CBG, The Mother Of Cannabinoids, Is In The Spotlight
Cannabigerol (CBG), is the chemical precursor to cannabinoids such as THC, CBD, CBC and CBN; it has a high associated value and biotech companies are now seeking to solve this issue through biosynthesis.
The CBG exhibits affinity and activity characteristics between Δ9-THC and CBD at the cannabinoid receptors but appears to be unique in its interactions with alpha-2 adrenoceptors and 5-HT1A, a serotonin receptor which is already a target for antidepressant medicines.
Studies indicate that CBG may have therapeutic potential in treating neurological disorders (e.g., Huntington's disease, Parkinson's disease, and multiple sclerosis), inflammatory bowel disease, as well as having antibacterial activity and the interest in the commercial use of this unregulated phytocannabinoid it is certainly growing.
CBG is considered the "mother cannabinoid" because all other cannabinoids are derived from it.
This means that when making cannabinoids, you have to make CBG first anyway to get to any of the other cannabinoids. Turns out, it is also currently one of the most expensive cannabinoids because it is rare within the cannabis plants.
It takes thousands of pounds of biomass to create small amounts of CBG isolatesays James Rowland, who is CEO of CBG company Steve's Goods, to Forbes.
One of the main health effects of CBG is that it can fight inflammation. Some researchers suspect it could help reduce neuroinflammation and prevent neurological impairment.
In a variety of different ways, CBG seems to reside, pharmacologically, in between Δ9- THC and CBD. CBG is more like Δ9-THC at the CB1/CB2 receptors than CBD, but with a lower affinity, but other studies have been pointing out to the overlapping genes regulated by both CBD and CBG.
CBG works by interacting with the endocannabinoid system (ECS). Together, CB1 and CB2 receptors regulate neurohormones which actively affect physiological processes including mood, metabolism, pain response, and appetite. When cannabinoids like CBG interact with these receptors, it activates a response and produces physiological changes.Derek Du Chesne, Chief Growth Officer at EcoGen Laboratories.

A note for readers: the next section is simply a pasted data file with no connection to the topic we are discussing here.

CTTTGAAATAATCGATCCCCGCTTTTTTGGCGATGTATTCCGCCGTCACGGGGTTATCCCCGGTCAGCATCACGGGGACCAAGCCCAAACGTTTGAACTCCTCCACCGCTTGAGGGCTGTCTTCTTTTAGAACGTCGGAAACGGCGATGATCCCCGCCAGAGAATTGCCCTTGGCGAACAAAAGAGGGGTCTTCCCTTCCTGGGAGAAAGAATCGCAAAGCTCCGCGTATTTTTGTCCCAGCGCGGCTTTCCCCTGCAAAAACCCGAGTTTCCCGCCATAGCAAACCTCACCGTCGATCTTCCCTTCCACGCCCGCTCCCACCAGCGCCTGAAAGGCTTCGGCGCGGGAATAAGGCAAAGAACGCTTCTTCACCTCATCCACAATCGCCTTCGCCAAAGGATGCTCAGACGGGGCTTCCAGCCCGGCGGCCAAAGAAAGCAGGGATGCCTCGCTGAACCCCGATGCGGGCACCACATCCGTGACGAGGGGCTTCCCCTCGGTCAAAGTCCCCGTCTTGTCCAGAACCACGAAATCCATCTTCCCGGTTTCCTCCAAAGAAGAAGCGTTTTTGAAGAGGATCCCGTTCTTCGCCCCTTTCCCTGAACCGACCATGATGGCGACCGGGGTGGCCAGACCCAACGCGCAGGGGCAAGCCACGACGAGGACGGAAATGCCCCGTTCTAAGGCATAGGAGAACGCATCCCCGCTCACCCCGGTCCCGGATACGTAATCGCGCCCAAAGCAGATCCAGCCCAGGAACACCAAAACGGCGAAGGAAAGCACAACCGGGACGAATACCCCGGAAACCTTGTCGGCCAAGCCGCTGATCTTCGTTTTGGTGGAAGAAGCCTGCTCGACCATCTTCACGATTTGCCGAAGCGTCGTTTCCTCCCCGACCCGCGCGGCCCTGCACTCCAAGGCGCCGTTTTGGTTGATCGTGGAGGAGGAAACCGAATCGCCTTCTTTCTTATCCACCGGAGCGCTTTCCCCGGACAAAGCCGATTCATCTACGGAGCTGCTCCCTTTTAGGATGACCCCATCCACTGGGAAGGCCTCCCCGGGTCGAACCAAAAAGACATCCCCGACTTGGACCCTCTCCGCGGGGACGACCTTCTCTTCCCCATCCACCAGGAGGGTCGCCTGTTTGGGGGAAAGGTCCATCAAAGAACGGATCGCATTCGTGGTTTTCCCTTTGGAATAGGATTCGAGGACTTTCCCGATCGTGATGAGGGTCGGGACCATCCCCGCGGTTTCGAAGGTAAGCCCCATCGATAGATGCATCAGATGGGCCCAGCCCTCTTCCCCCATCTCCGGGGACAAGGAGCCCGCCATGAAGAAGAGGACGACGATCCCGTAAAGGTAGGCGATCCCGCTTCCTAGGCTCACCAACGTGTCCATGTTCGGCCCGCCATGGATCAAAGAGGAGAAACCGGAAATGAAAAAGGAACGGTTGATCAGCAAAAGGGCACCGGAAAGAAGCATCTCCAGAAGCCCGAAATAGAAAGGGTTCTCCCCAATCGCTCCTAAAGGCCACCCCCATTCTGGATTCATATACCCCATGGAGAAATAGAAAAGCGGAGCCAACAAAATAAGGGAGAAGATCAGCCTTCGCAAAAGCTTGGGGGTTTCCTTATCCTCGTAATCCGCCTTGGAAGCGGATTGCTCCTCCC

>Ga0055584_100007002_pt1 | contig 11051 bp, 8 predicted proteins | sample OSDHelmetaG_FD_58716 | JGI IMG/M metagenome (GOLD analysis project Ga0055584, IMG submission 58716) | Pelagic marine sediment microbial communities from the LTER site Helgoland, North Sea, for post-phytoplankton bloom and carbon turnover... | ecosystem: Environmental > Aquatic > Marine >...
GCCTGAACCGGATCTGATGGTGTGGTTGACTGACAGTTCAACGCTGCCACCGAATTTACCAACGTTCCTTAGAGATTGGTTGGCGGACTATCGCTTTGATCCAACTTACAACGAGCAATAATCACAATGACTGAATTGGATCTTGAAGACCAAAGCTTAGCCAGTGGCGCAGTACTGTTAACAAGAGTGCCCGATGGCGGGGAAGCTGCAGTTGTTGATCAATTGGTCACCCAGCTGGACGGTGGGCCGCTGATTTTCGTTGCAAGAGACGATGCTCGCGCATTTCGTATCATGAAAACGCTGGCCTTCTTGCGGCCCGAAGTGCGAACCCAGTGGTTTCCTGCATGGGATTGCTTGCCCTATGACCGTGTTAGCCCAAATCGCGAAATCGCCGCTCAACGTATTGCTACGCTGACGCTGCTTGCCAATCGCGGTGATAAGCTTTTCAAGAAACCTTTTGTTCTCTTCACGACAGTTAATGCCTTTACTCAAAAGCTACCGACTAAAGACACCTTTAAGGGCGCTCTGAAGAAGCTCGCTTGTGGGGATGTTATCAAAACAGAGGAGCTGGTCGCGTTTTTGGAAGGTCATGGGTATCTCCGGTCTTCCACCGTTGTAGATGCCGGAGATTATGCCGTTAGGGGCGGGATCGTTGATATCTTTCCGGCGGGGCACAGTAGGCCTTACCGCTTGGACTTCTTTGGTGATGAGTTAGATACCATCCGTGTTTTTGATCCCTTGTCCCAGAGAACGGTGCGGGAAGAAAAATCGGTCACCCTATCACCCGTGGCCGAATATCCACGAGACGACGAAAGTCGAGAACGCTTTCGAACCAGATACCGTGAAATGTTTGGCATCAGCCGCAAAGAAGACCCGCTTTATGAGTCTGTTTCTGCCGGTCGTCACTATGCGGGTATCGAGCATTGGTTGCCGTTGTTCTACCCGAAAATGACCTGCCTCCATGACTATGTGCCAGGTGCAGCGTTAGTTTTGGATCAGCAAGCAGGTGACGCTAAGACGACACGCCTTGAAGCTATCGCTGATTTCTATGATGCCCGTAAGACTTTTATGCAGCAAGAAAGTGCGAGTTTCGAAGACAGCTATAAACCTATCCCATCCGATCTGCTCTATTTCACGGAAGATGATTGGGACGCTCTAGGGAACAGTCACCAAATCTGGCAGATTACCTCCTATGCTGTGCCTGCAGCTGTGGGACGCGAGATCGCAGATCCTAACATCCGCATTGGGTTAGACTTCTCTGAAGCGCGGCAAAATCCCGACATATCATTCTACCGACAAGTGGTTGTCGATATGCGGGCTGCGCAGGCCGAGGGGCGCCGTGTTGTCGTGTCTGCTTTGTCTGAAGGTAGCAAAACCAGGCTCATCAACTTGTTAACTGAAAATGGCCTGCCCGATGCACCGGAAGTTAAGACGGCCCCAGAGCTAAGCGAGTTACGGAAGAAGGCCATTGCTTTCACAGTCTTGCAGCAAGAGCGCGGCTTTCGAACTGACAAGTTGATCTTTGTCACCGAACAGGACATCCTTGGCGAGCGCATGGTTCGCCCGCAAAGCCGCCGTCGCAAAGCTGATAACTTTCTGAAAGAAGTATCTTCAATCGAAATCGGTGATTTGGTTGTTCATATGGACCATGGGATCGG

While the research conducted on CBG is still ongoing, what we do know about CBG is very promising.
We know that CBG shows promise as an antibacterial agent and an anti-inflammatory,John Huemoeller, CEO of AXIM Biotechnologies, Inc.
Despite the medical appeal and consumer demand, there's one big hurdle to face, though: CBG is notoriously expensive to produce, so much so it's been dubbed the "the Rolls Royce of cannabinoids."
Because of the high price, Biotech companies have already found a "way out" by producing synthetic CBG.
Amyris, a producer of fermentation-derived ingredients, says it has scaled up production of cannabigerol (CBG), a cannabinoid that can be used in skin-care and cosmetic products. The company says its yeast-fermentation route is less costly than extracting the compound from plants. The firm expects to begin sales this year.
The Biotech company BioMedican has discovered a patent-pending process to biosynthesize a new class of rare Cannabinoids called Sesqui-Cannabinoids.
In this class of rare Cannabinoids, there is only one paper that describes the properties of Sesqui-CBG in 2011, but there are several articles that note the presence of Sesqui-CBGA or even Sesqui-CBDA in plants, but only in the list of detected compounds (no properties described).
Keep up with all the scientific discoveries will be a must-have skill for those entering in Cannabis market, and the rise of CBG in this field will open a plethora of new opportunities, from Synthetic Chemistry, cosmetics, food supplements to antibacterial products.
Read the original Article on The Green Fund.
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